The 2006 Phillies season began with much hype surrounding Rollins, and whether he could extend his hitting streak to pass Joe DiMaggio's record 56 games.[35][36] He extended the streak two games into the season, but it ended on April 6 when he failed to get a hit in a game against the St. Louis Cardinals.[37][38] He struggled during the first half of the season, posting a batting average of just .259, but rebounded during the second half, ultimately posting strong cumulative numbers once again.[29] He became the third player in Phillies' history to score at least 100 runs in three consecutive seasons (Chuck Klein and Bobby Abreu), and led all NL shortstops in RBIs, runs scored, extra-base hits, and total bases. He was just short, however, of another quadruple-double. Cumulatively, he hit .277/.334/.478 with 25 home runs and 83 RBIs (at the time, the latter two were career-highs) and 36 stolen bases.[8] Once again, the Phillies barely missed the playoffs.[39]

Rollins before a split-squad game against Tampa Bay during 2007 spring training

Before spring training, Rollins announced that the Phillies were the "Team to Beat" in the National League East:

The Mets had a chance to win the World Series last year. Last year is over. I think we are the team to beat in the NL East, finally. But, that's only on paper.

— Jimmy Rollins, January 23, 2007[40]

It became a sports media sensation, especially given that the New York Mets had won the division in 2006 with relative ease. The claim was widely reported, often without the second part of the quote ("only on paper"). USA Today columnist Hal Bodley opined, "The Phillies have needed someone to light a fire, especially in April. Rollins' bold, if not arrogant, prediction might just do that."[41] During the first half of the season, it appeared Rollins had spoken prematurely, as the Mets jumped out to an early divisional lead.[29] On June 28, Rollins had a four-hit game against the Cincinnati Reds, including a game-tying triple.[42] The triple was Rollins' 10th, which gave him his fifth career "quadruple–double".[8]

In August, the Mets' lead began to dissipate, as the Phillies combined several solid series; Rollins was a key component of their success.[43][44][45] Rollins was named the National League Player of the Week for August 27 to September 2, 2007.[8][46] On September 25 against the Atlanta Braves, Rollins hit the home run that completed his 30–30 season.[47] On the last day of the 2007 season, Rollins became the seventh player to collect at least 20 doubles, 20 triples, and 20 home runs in one season when he hit his 20th triple of the year in a 6–1 win over the Washington Nationals that clinched the National League East division championship for the Phillies, which confirmed Rollins' preseason assertion of the Phillies preeminence.[48]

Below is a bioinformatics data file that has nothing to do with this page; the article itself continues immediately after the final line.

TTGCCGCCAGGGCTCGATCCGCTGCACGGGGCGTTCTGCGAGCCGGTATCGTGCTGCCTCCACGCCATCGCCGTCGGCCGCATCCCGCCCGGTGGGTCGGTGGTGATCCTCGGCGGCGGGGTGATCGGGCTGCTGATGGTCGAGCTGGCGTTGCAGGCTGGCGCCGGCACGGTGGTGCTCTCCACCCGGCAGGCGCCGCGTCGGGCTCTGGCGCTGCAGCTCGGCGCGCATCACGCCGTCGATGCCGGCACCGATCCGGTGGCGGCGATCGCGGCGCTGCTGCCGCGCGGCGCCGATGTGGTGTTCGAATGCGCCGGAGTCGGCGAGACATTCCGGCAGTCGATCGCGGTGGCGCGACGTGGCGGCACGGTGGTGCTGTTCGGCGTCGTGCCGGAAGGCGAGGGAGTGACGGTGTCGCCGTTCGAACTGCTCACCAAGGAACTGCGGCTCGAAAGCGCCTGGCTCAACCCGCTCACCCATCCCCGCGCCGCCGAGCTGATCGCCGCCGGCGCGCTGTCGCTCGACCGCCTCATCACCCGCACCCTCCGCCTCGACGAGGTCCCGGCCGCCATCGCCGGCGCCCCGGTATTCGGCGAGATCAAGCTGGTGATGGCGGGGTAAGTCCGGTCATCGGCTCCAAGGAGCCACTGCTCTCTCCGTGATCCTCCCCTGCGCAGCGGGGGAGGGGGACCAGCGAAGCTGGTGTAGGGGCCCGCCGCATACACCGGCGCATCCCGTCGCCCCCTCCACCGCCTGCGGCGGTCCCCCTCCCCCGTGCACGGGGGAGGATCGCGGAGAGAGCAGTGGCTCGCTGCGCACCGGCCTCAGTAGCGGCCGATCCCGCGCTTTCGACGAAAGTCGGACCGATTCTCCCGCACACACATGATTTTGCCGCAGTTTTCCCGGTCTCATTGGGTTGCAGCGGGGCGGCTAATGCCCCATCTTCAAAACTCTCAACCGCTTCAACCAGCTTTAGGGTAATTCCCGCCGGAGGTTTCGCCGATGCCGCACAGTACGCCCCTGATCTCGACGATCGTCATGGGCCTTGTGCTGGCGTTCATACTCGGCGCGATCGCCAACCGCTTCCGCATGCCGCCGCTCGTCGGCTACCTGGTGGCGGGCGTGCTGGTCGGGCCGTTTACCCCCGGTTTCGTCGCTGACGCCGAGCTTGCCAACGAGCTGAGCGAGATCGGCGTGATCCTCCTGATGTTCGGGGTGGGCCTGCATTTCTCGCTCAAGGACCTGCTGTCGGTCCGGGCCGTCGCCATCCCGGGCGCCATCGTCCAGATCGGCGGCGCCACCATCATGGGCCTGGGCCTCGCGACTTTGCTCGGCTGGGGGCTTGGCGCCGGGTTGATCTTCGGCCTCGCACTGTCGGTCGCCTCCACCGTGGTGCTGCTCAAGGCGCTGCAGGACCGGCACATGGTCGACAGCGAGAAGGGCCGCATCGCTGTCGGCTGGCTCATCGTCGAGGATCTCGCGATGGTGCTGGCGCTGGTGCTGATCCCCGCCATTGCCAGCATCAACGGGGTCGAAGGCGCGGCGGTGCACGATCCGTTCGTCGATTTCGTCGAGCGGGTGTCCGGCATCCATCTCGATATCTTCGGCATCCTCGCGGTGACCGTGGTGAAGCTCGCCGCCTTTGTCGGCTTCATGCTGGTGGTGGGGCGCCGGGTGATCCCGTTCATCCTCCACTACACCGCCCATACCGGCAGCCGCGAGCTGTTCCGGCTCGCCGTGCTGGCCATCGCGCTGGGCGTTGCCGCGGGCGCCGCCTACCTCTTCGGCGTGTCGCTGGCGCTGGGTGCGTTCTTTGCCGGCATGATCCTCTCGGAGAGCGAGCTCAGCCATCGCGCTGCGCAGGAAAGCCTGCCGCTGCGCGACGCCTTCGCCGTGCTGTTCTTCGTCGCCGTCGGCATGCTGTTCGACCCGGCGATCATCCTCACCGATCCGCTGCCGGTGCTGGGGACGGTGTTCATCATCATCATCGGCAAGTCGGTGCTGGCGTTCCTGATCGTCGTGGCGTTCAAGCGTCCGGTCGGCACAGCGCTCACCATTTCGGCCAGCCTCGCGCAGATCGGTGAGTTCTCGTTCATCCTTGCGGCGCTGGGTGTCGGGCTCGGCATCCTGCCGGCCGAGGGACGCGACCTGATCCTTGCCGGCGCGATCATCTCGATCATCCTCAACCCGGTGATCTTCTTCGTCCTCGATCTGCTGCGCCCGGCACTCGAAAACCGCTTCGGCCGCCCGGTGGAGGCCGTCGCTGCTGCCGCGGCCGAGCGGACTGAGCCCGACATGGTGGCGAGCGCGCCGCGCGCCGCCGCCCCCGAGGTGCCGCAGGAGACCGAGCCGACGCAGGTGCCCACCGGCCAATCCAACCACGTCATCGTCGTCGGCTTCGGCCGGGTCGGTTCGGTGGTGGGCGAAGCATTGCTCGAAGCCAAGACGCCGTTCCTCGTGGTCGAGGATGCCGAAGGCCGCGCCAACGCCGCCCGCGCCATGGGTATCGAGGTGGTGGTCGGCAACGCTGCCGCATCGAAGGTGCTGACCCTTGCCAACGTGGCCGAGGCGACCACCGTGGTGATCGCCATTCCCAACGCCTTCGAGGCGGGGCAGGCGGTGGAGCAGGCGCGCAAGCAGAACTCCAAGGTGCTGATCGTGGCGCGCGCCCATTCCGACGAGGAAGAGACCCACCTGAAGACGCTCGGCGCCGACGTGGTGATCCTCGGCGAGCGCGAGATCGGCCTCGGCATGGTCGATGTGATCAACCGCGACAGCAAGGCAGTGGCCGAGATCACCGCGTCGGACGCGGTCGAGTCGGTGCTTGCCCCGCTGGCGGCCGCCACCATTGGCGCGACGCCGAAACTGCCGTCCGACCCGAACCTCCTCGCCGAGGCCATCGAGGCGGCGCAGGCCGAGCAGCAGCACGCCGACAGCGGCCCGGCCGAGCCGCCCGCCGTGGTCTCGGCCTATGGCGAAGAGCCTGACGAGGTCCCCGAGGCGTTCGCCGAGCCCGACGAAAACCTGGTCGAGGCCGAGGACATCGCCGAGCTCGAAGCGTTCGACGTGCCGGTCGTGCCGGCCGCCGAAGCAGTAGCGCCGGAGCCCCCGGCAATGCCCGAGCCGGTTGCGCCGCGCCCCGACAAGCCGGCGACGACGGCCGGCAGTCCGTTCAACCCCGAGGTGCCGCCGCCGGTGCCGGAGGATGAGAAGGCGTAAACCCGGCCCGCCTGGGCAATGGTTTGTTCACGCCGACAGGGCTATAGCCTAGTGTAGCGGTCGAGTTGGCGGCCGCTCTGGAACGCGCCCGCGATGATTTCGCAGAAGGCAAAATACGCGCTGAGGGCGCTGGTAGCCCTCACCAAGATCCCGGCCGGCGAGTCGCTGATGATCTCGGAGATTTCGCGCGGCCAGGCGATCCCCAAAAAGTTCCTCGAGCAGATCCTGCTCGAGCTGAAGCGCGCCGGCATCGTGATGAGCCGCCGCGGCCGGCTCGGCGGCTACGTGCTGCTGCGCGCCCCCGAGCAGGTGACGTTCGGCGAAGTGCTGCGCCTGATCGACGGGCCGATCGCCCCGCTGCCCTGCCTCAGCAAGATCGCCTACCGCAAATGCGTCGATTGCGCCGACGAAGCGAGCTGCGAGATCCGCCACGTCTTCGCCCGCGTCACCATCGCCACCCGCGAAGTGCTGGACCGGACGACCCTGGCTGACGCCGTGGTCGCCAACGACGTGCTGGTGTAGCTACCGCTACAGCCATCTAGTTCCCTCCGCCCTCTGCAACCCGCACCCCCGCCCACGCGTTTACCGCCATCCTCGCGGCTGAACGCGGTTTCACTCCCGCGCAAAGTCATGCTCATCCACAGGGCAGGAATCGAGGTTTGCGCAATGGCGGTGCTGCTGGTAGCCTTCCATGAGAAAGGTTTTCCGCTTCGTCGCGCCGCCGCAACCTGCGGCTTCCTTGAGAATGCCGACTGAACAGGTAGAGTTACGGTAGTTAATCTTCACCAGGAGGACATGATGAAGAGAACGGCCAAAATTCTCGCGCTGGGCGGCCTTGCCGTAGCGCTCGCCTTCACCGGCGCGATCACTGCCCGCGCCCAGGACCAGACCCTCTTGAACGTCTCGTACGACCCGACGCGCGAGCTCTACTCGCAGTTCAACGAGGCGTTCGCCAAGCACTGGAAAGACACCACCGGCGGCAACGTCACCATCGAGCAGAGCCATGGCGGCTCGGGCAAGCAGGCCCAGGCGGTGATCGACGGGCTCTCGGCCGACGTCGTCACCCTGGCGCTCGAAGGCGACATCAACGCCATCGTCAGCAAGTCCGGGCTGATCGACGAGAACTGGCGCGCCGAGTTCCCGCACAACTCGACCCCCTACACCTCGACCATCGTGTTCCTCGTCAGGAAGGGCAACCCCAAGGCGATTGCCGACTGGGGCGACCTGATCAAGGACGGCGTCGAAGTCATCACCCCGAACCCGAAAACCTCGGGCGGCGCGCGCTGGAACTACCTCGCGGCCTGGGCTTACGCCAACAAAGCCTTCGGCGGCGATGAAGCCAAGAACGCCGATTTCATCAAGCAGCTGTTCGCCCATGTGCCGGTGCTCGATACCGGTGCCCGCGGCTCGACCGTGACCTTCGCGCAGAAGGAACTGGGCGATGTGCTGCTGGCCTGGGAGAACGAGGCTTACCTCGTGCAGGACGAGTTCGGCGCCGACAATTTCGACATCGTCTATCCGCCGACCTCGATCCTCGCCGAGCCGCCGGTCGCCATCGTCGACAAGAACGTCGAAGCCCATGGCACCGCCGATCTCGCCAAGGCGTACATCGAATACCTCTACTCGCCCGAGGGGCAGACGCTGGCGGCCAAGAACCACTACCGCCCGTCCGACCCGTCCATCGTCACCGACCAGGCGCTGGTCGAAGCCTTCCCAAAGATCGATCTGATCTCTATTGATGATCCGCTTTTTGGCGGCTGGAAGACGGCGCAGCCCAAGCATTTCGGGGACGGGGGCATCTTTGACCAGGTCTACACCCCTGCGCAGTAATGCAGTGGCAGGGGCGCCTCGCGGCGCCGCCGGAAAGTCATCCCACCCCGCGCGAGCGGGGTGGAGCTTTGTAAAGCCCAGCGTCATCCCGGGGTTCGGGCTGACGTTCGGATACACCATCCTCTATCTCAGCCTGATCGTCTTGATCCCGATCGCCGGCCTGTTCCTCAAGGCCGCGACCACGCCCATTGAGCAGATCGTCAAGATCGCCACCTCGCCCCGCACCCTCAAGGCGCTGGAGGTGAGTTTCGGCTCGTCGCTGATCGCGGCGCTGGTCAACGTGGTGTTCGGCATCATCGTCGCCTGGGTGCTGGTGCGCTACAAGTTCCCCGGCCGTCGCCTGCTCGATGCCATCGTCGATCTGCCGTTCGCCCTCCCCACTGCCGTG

For the 2007 season, he batted .296/.344/.531 and led the league in games (162), at bats (716), runs (139), and triples (20), was second in hits (212), total bases (380), extra base hits (88), and power-speed number (34.6), and had 30 home runs, 94 RBIs, and 41 stolen bases (5th in the league).[49] The club advanced to the playoffs for the first time since their 1993 World Series loss; however, they were swept by the Colorado Rockies in the National League Division Series.[50]

Rollins was named the National League's Most Valuable Player.[51][52] He also received the NLBM Oscar Charleston Legacy Award (NL MVP), and won the first of three consecutive Gold Glove Awards, becoming the first Phillies shortstop to win a Gold Glove since Larry Bowa in 1978.[8] He was the first player in MLB history to record 200 hits, 20 triples, 30 home runs, and 30 stolen bases in a season.[53]


Jimmy Rollins right after a throw to first base, 2009.

Unlike in spring training 2007, Rollins "made no guarantees heading into the next season, but that didn't mean the Phillies weren't confident" entering their 2008 season, despite the Mets' acquisition of Johan Santana and a "2007 Rollins-esque" guarantee of winning the division from Carlos Beltrán.[29] After beginning the season by hitting a home run on opening day, Rollins landed on the disabled list (DL) for the first time in his career in early April, suffering an ankle sprain.[8] He returned in May, and had a "productive" summer, ultimately posting a career-high 47 stolen bases, notwithstanding his batting average dropping to .277, and his home run and RBI totals dropping to 11 and 59 respectively.[8][29] In the postseason, Rollins was a focal point of the team, which ultimately won the 2008 World Series; in the division series (NLDS), he hit a leadoff home run in game four, and in the championship series (NLCS), he hit a leadoff home run in game five, and despite struggles early in the World Series, he eventually contributed with strong situational hitting, helping the Phillies win the series in five games.[8][29] At the conclusion of the season, Rollins was honored with a Fielding Bible Award for defensive excellence as the top MLB shortstop during the year.[54]